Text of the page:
Midnight ciabatta, crispy on the outside, soft and with lots of holes in the middle
Ciabatta is a rustic Italian bread made with flour, water, olive oil, salt and yeast. Can we say that ciabatta is an easy and quick bread? Yes and no. The most important thing is to develop a technique, because the ciabatta dough is a wet and sticky mass that you have to control. For shaping ciabatta, I recommend plastic or metal dough scrapers, they are very useful. One of the difficulties may also be the transport of the risen dough to the hot baking sheet. How to efficiently slide the ciabatta onto the hot baking sheet? You can use another flat baking sheet or a pizza shovel. You can also, like me, ask your husband for a special board. It is a cut piece of plywood (8 mm thick, hardwood) measuring 38 x 38 cm. It works perfectly, I recommend it.
Why do I call this night ciabatta? Because I knead the dough in the evening and leave it covered on the kitchen counter. In the morning, all I have left to do is form and bake. I usually make two long loaves from this recipe. However, nothing stands in the way of dividing the dough into 4 medium or 6 small rolls. It all depends on what plans we have for the use of the bread.
5 g of fresh yeast
370g of water
500 g of bread flour type 750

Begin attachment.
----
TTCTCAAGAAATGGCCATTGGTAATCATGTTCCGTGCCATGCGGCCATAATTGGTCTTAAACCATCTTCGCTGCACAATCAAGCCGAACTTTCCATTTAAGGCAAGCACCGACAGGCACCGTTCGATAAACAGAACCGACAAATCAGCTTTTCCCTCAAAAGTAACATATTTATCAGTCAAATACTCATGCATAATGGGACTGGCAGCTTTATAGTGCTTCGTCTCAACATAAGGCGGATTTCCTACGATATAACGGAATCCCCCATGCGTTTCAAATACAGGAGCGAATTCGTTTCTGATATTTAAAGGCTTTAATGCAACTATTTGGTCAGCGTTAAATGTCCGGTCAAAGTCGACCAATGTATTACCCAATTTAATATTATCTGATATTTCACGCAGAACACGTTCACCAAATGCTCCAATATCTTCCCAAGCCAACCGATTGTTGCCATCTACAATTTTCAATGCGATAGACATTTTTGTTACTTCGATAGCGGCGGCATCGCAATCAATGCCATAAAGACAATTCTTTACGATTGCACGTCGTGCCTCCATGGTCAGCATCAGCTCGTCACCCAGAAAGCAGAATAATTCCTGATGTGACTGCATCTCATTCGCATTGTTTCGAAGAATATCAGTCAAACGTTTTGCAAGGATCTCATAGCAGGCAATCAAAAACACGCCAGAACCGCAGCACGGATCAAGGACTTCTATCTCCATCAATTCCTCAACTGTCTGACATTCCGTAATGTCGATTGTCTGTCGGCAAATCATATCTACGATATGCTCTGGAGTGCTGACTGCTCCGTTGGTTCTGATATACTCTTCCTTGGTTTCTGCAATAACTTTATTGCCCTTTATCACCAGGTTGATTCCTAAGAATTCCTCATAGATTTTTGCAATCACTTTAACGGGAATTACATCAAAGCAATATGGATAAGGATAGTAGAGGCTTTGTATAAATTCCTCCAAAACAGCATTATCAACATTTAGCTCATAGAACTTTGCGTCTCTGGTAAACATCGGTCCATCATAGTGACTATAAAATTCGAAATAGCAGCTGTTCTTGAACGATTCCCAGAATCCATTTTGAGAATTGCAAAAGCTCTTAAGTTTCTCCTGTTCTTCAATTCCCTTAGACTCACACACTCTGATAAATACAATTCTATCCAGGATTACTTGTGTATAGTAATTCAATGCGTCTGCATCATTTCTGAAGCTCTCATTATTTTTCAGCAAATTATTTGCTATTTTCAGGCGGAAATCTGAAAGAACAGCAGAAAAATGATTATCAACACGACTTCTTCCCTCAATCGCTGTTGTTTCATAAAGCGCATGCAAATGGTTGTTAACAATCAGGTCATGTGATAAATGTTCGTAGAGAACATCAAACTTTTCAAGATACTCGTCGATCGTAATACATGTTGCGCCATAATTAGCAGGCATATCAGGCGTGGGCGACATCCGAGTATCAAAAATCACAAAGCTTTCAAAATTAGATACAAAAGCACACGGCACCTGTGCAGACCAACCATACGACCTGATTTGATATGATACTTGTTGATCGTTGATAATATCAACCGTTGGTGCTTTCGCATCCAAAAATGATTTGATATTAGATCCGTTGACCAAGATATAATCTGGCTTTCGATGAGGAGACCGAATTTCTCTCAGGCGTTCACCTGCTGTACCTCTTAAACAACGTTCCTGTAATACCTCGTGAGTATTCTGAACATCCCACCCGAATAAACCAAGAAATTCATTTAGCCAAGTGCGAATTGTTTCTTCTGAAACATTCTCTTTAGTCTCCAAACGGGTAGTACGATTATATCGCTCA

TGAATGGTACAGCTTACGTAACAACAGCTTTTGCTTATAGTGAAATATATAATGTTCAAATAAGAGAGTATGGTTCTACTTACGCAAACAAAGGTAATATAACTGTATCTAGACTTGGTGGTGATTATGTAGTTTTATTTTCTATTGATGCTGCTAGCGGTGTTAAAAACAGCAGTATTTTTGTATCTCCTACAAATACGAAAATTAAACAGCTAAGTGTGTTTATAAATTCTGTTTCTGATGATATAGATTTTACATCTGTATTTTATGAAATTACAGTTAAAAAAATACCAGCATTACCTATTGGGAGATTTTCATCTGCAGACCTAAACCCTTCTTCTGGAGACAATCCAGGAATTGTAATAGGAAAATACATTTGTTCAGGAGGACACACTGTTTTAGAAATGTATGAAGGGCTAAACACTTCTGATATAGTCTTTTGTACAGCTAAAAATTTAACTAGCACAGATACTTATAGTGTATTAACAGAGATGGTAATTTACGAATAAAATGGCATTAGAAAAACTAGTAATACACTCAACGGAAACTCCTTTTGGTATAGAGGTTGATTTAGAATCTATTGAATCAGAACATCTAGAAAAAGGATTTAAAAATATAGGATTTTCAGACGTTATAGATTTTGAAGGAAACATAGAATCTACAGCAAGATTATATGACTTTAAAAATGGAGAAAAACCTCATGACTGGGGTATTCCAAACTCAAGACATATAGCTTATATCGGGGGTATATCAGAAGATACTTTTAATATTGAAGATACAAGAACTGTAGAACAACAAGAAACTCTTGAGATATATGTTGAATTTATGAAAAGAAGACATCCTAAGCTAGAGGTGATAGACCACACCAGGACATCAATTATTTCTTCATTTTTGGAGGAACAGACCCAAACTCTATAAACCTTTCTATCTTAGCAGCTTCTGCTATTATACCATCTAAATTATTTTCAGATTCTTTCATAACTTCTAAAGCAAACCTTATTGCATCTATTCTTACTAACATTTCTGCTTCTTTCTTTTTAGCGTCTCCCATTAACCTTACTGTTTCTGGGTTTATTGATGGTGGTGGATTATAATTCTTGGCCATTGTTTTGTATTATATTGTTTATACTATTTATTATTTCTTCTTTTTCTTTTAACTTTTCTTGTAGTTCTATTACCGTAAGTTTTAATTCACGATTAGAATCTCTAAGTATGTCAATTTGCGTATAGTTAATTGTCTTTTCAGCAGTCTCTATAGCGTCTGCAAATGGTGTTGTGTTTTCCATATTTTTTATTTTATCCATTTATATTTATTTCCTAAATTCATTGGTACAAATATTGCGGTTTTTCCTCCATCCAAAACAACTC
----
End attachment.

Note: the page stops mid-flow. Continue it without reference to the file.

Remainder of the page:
1 tablespoon of olive oil
8 g of salt
flour for dusting
Pour water into a bowl, crumble the yeast and stir until the yeast dissolves. Add the flour, mix until combined, cover and set aside for about 30 minutes to autolyse. One of the purposes of autolysis is to saturate the flour with water before kneading.
Then we add salt to the dough and start kneading. The dough is very watery and sticky, so it is best to knead it with a mixer with a hook. Knead until it begins to peel off the sides of the bowl, it usually takes about 3 - 5 minutes. Then add a tablespoon of olive oil and knead again until the dough absorbs the fat and pulls away from the sides of the bowl. Cover the bowl with the kneaded dough, preferably with cling film, and leave it on the kitchen counter for about 12 hours. It is best to prepare the dough in the evening and leave it to rise and ferment overnight.
After the dough has risen, place it very gently, preferably with water-wet hands, on a board generously sprinkled with flour. We do not knead the dough, we handle it very carefully so as not to destroy the air bubbles inside.
Sprinkle the dough with flour on top and use scrapers (plastic or metal dough spatulas) or a knife to divide the dough into 2, 4 or 6 portions. Form each portion lightly with scraps, pushing the flour from the pastry board to the bottom of the dough. Cover with a cloth and set aside for 15 minutes. Then, preferably using two scrapers, put the ciabatta "upside down" on baking paper sprinkled with flour. Place the rolls at intervals, cover with a cloth and leave for another 20 minutes.
During this time, we preheat the oven with the tray inside to 245°C. Place a heatproof bowl of water on the bottom of the oven. Slide the ciabatta (together with the baking paper) onto the preheated baking sheet and bake for about 20-25 minutes. After baking, cool on a wire rack.
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